The Contributors' Column--June Atlantic

William Beebe, Curator of Ornithology at the New York Zoölogical Park, and student and lover of everything that flies, has since the outset of the war devoted himself to aviation. Injured in an accident which cuts him off from service as a pilot, he has recently been sent to the French and Flemish front, to study flying conditions. His training as a naturalist gives an angle to every observation that he makes, and Paris, as well worn by writers as by war, is in this article as freshly handled as if it were now described for the first time. To all who love the delicate art of writing, Mr. Beebe’s papers are full of delight. Perhaps we may not be overstepping the bounds of proper compliment if we quote from a letter which comes from Africa, where a reader of the Atlantic has spent many long years: —

Mr. Beebe is the wise man that I admire. I have an excessive admiration for Mr Beebe, who is far wiser than you can possibly know. Well, how could you? No one in the world knows as well as I do the fortune of golden words distributed at intervals by Mr. Beebe.

Miss Margaret P. Montague, whose home is in West Virginia, is a writer of novels, stories, and essays, and a Friend of all Atlantic readers. Reverend Willard L. Sperry, a former Rhodes Scholar, is minister of the Second Congregational Church of Boston. Christina Krysto, the daughter of Russian parents, is a native of the Caucasus and a graduate of the University of California, who has written for the Atlantic more than one novel and interesting story. Olive Tilford Dargan is an American poet, whose quality has long since been recognized.

Theodore Roosevelt wrote this vigorous and interesting commentary while he was recovering from his recent serious illness in New York. To readers who do not know the ostrich from the anaconda this article, written under conditions of sei ious physical disability and pain, at a time when most men’s interests were paralyzed by portentous events in Europe, will be a new and remarkable example of the intellectual vitality of the writer.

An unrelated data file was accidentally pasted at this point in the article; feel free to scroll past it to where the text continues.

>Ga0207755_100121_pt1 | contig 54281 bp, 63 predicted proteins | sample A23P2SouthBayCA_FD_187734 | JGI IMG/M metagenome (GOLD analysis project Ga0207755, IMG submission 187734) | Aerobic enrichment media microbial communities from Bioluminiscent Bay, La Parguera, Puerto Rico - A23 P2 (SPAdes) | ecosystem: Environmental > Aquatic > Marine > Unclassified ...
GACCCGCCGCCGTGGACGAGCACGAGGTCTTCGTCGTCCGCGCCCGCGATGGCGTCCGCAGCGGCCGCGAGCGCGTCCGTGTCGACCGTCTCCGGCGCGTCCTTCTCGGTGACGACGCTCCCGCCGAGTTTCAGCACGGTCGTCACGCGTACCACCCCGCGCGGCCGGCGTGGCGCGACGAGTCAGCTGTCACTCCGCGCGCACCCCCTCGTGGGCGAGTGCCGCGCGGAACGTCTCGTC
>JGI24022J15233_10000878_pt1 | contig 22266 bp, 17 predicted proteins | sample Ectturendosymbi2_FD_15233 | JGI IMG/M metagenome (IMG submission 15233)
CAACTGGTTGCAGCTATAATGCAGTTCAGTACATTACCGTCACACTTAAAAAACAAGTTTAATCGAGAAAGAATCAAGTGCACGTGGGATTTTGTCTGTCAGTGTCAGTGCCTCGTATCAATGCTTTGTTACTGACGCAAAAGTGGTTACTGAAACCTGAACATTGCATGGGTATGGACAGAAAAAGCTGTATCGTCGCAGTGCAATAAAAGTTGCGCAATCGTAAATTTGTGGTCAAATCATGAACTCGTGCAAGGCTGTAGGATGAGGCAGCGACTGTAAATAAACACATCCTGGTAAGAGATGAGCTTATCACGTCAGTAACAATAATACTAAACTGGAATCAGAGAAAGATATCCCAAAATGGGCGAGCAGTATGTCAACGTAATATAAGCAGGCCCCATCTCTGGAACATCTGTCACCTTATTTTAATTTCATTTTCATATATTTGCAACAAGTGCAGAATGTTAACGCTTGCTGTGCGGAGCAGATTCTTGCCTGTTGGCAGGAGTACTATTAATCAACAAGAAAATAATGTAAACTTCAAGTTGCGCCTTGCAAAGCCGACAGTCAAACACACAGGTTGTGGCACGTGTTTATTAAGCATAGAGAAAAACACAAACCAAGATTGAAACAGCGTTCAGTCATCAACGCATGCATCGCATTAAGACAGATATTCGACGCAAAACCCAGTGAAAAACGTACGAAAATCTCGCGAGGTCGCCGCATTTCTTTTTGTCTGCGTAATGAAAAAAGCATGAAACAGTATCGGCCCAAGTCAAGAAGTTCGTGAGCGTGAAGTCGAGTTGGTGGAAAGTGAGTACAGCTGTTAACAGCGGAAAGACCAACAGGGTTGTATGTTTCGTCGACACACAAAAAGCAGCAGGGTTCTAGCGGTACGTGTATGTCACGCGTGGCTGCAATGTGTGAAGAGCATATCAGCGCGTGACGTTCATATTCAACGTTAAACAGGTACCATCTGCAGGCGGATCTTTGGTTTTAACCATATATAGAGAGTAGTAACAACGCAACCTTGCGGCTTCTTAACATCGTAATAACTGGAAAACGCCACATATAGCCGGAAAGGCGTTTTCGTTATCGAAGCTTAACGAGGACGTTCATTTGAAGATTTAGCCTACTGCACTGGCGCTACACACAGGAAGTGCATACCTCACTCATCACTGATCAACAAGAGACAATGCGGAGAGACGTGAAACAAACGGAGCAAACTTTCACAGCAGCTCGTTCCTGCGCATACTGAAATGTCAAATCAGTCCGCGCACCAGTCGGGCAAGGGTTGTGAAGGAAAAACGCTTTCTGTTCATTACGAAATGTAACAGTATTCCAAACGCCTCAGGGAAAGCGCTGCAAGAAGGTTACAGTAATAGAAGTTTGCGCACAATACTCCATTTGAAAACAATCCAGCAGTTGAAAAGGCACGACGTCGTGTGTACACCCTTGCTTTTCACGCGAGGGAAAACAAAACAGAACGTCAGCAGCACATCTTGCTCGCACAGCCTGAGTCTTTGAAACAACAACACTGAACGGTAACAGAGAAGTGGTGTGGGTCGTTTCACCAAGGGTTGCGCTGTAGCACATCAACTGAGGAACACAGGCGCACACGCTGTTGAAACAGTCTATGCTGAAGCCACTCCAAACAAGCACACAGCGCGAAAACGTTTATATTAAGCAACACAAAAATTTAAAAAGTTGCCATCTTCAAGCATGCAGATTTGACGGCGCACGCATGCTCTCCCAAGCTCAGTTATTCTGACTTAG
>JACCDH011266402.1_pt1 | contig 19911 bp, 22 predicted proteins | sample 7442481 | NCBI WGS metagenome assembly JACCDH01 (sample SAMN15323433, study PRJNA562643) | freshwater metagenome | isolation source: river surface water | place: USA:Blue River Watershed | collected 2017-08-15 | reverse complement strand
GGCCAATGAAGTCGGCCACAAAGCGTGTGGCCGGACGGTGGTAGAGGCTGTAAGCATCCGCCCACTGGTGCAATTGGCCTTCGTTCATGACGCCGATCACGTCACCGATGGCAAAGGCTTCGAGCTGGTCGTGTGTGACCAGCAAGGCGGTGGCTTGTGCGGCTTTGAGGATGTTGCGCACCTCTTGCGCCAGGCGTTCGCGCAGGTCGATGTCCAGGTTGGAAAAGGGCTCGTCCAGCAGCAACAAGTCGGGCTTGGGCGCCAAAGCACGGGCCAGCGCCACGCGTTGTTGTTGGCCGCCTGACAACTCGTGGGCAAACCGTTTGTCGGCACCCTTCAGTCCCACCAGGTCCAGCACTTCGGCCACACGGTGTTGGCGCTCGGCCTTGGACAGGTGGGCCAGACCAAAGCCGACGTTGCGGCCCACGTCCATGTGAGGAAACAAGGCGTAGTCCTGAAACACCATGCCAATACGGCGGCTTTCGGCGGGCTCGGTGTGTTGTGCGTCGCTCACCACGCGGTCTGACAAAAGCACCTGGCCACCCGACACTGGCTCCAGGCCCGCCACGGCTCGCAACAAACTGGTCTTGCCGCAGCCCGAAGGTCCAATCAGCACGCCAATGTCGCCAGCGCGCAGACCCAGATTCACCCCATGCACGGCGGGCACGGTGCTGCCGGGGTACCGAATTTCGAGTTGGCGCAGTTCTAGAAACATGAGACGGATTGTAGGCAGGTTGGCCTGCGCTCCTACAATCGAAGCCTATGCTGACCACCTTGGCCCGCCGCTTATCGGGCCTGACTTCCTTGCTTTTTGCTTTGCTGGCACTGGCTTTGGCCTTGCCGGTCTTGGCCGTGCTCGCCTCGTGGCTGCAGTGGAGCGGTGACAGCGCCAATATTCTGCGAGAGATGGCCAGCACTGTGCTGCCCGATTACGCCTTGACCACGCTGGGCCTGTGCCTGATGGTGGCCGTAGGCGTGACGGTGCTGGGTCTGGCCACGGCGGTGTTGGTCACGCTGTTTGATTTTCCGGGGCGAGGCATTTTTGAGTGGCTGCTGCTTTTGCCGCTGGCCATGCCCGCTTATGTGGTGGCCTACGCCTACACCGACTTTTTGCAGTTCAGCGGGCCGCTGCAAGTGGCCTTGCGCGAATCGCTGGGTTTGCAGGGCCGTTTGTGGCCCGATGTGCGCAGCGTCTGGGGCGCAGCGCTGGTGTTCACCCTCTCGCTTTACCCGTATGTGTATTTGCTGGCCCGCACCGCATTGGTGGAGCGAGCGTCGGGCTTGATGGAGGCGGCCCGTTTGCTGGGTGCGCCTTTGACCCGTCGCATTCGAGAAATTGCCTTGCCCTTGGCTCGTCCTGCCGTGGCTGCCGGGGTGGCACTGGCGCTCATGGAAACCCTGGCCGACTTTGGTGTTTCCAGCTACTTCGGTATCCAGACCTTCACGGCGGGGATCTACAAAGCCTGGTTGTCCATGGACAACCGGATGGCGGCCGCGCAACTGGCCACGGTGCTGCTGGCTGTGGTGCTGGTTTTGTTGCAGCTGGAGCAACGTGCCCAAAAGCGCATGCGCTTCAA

Maurice Barrès is a distinguished author and statesman of France; Member of the Academy since 1906, Deputy for Paris in the Corps Législatif, and, as has been said by a distinguished professor at the Sorbonne, now in the French service, ‘of all the French writers of the “ grand style ” unquestionably the one most effectively engaged, by virtue of his regular contributions to the Echo de Paris, in commemorating the progress of the war day by day.’ Born in the Vosges district of Lorraine, he passed his most susceptible years in the Lycée at Nancy, within a short distance of the frontier imposed on France by the treaty of Frankfort (1871). Going to Paris in 1883, his first contribution to serious literature, after a few years in journalism, was made in 1888, with the first volume of his ‘Trilogie du Moi.’ His many later books, of which perhaps the most famous are Le Jardin de Bérénice, the third volume of the above ‘trilogy,’ and Les Déracinés, the first of another trilogy, ’ Le Roman de l’Energie Nationale,’ are all inspired by a serious purpose to imbue his countrymen with feelings of affection and respect for their own localities; to cling to local traditions, and to give to France the genius of individuality and variety. In 1889. M. Barres was sent to the Corps Législatif, his colleague in tire deputation from Nancy being the same Colonel Driant whose heroic death is described in one of the letters which we print. In July, 1914, on the very eve of the war, he was chosen to succeed the late Paul Deroulède, founder of the League of Patriots, as president of that society. In his stirring and inspiring speech of acceptance, he said: —

The first act of the President of the League of Patriots will be to salute, on Sunday next, the statue of Jeanne d’Arc, on the very spot where the saint shed her blood. . . . Virent Alsace and Lorraine, at whatever cost! Our first pronouncement is to repeat this evening the solemn declaration upon which the whole League was founded. ‘ Republicans, Bonapartists, Legitimists, Orleanists—all these are, with us, but baptismal names. The universal surname is Patriot! ’